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Solving the integral $\int_{0}^{\infty} \frac{\sin{x}}{x} \ dx = \frac{\pi}{2}$?

How can I do this integration using only calculus? (not Laplace transforms or complex analysis)

$$ \int_{-\infty}^{+\infty} \frac{\sin(x)}{x} \,dx $$

I searched for solutions not involving Laplace transforms or complex analysis but I could not find.

  • $\begingroup$ It is impossible to express the indefinite integral $$ \int \frac{\sin x}{x}\, dx $$ in terms of elementary functions, so you cannot find its antiderivative and then take the appropriate limits. $\endgroup$ – Clive Newstead Feb 6 '12 at 19:39
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    $\begingroup$ Please see: math.stackexchange.com/questions/5248/… $\endgroup$ – user9413 Feb 6 '12 at 19:41
  • $\begingroup$ That link is really fascinating. $\endgroup$ – Sangchul Lee Feb 6 '12 at 19:57
  • $\begingroup$ I found the solution by the link $\endgroup$ – alice Feb 6 '12 at 20:01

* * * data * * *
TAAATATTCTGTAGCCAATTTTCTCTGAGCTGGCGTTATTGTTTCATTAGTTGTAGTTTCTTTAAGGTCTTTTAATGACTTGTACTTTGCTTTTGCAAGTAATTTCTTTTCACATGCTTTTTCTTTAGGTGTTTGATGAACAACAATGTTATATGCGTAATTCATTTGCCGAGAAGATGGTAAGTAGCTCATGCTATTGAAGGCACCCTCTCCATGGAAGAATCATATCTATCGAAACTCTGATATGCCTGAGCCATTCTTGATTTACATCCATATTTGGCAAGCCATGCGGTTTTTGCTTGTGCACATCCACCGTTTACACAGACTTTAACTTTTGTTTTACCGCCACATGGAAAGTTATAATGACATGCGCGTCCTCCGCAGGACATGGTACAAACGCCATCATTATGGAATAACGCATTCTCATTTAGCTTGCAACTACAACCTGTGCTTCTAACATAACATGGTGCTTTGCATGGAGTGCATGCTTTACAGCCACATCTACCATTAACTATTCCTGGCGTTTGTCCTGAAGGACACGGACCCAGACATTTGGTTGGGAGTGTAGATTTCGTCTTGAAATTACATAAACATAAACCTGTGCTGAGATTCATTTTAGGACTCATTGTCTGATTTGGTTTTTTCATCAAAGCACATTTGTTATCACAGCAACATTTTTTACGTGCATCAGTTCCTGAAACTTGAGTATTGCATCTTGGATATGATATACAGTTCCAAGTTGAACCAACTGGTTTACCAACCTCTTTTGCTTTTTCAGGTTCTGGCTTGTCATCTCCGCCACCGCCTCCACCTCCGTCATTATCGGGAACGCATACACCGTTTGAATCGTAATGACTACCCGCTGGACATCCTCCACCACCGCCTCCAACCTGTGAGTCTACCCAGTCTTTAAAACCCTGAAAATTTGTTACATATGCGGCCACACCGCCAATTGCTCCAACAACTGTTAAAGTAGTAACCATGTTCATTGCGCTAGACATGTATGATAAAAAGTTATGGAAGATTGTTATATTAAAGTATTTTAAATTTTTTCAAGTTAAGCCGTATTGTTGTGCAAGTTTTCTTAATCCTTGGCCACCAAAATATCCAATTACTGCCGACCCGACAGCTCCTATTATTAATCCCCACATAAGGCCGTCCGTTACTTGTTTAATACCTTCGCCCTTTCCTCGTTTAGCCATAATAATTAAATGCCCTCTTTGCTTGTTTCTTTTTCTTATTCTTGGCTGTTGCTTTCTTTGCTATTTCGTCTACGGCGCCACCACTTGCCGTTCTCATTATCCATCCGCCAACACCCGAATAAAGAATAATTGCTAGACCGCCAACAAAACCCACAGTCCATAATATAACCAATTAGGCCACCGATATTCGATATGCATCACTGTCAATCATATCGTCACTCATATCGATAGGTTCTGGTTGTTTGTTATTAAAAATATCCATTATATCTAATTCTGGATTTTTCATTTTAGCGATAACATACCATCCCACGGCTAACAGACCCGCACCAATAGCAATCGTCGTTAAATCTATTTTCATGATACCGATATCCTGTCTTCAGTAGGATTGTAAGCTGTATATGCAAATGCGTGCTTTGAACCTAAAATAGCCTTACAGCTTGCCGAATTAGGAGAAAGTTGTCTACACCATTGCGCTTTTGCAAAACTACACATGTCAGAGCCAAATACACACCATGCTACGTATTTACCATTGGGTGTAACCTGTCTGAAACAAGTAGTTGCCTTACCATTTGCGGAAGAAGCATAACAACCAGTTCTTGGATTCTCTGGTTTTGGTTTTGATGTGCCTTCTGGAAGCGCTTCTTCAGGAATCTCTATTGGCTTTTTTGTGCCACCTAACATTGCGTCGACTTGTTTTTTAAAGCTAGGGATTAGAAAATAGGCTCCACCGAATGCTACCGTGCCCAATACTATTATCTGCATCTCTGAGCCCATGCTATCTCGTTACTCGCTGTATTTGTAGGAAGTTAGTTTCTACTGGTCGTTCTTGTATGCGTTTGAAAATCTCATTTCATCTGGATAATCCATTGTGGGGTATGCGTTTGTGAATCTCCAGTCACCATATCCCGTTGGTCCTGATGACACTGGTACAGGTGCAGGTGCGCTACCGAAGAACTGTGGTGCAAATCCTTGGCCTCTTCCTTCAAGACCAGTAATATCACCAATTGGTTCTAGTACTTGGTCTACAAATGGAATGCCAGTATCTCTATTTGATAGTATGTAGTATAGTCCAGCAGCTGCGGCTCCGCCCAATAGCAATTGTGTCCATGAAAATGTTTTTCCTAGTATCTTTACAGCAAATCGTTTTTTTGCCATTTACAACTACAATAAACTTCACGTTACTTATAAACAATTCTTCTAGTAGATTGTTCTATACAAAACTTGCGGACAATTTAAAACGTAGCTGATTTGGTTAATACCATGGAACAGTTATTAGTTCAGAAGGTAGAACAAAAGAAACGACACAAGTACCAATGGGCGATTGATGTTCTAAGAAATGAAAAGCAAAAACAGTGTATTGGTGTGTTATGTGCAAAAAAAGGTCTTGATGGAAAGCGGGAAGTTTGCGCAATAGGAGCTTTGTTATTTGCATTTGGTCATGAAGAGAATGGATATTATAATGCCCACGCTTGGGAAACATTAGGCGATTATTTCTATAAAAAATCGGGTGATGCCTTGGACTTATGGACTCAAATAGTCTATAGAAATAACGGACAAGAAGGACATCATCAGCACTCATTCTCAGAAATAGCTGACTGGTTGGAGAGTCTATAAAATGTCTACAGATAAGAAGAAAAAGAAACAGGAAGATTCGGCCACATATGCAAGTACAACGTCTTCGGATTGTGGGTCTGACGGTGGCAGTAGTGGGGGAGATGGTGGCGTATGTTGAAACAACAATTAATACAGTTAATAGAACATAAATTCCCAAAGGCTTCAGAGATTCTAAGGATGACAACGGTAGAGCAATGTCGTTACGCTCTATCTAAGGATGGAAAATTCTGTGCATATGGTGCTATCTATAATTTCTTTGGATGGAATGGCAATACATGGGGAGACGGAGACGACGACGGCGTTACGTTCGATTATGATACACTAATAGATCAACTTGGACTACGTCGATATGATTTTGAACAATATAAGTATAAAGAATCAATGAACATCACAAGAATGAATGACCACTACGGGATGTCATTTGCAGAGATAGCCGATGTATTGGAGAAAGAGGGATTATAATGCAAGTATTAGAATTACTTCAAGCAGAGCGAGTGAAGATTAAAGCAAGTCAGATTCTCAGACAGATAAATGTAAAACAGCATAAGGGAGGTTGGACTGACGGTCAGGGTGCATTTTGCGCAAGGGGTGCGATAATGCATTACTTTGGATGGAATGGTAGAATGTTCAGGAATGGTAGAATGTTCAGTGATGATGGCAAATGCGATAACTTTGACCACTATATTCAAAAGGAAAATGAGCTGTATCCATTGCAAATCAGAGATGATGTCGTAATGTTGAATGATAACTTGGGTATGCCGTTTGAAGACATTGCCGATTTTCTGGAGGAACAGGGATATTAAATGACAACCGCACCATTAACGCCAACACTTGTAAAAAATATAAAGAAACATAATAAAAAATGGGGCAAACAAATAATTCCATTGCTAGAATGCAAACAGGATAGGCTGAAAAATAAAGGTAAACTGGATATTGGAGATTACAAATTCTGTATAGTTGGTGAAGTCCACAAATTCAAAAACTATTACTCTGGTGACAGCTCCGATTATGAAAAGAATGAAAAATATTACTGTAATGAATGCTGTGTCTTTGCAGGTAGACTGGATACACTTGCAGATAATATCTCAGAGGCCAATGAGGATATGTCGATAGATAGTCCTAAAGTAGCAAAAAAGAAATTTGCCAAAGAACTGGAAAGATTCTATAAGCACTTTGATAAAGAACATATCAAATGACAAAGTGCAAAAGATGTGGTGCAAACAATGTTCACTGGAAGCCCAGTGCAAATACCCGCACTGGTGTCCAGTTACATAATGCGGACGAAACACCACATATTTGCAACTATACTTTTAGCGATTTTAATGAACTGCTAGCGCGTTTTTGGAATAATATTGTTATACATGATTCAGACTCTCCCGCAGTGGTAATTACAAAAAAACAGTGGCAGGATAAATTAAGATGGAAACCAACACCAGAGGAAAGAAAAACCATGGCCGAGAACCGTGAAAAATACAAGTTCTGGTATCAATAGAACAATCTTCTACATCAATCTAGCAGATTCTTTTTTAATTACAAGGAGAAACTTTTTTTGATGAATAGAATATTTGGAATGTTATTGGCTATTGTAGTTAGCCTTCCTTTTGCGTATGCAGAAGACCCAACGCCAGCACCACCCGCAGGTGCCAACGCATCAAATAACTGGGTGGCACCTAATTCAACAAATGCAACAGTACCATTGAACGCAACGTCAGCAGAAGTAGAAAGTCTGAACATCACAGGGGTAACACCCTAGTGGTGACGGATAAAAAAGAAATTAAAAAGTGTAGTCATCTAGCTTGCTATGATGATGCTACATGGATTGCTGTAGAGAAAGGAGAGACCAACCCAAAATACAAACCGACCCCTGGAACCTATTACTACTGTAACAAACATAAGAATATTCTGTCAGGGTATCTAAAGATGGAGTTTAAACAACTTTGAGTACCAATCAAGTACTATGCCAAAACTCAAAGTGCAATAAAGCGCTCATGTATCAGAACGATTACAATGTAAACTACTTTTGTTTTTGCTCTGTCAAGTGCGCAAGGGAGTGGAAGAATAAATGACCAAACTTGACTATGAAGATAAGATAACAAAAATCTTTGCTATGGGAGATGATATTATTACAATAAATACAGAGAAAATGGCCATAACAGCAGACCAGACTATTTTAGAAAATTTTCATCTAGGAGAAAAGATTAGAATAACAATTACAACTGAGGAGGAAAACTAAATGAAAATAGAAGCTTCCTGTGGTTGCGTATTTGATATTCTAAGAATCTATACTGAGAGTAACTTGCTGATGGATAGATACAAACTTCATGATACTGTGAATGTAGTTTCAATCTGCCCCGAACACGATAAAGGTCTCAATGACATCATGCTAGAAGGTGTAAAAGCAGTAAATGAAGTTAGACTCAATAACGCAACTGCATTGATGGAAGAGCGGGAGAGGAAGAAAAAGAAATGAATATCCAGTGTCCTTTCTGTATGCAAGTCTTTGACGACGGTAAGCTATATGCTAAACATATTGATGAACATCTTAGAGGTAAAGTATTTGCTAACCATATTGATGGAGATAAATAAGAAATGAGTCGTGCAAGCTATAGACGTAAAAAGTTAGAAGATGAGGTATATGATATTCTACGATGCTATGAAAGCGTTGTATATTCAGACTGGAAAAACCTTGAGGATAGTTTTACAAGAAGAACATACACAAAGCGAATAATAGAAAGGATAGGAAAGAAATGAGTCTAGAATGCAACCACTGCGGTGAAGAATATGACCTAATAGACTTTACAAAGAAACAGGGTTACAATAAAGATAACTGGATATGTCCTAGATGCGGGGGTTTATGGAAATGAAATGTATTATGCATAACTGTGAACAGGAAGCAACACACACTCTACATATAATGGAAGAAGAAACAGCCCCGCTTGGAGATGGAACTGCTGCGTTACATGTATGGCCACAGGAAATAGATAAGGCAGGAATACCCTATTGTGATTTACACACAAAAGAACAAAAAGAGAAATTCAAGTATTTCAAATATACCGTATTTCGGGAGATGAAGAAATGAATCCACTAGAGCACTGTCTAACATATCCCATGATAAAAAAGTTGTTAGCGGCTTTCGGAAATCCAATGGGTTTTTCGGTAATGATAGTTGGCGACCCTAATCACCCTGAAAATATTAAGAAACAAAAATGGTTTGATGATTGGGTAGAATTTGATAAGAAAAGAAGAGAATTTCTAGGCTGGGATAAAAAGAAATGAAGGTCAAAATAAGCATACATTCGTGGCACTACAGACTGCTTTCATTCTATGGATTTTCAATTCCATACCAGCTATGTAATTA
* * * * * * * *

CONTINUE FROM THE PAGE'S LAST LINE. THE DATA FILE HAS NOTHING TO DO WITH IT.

• $\begingroup$ It's also possible to compute the integral using a contour integral, if you have some knowledge of complex analysis. $\endgroup$ – user170231 Sep 22 '14 at 21:55

Putting rigor aside, we may do like this: $$\begin{align*} \int_{-\infty}^{\infty} \frac{\sin x}{x} \; dx &= 2 \int_{0}^{\infty} \frac{\sin x}{x} \; dx \\ &= 2 \int_{0}^{\infty} \sin x \left( \int_{0}^{\infty} e^{-xt} \; dt \right) \; dx \\ &= 2 \int_{0}^{\infty} \int_{0}^{\infty} \sin x \, e^{-tx} \; dx dt \\ &= 2 \int_{0}^{\infty} \frac{dt}{t^2 + 1} \\ &= \vphantom{\int}2 \cdot \frac{\pi}{2} = \pi. \end{align*}$$ The defects of this approach are as follows:

  1. Interchanging the order of two integral needs justification, and in fact this is the hardest step in this proof. (There are several ways to resolve this problem, though not easy.)
  2. It is nothing but a disguise of Laplace transform method. So this calculation contains no new information on the integral.
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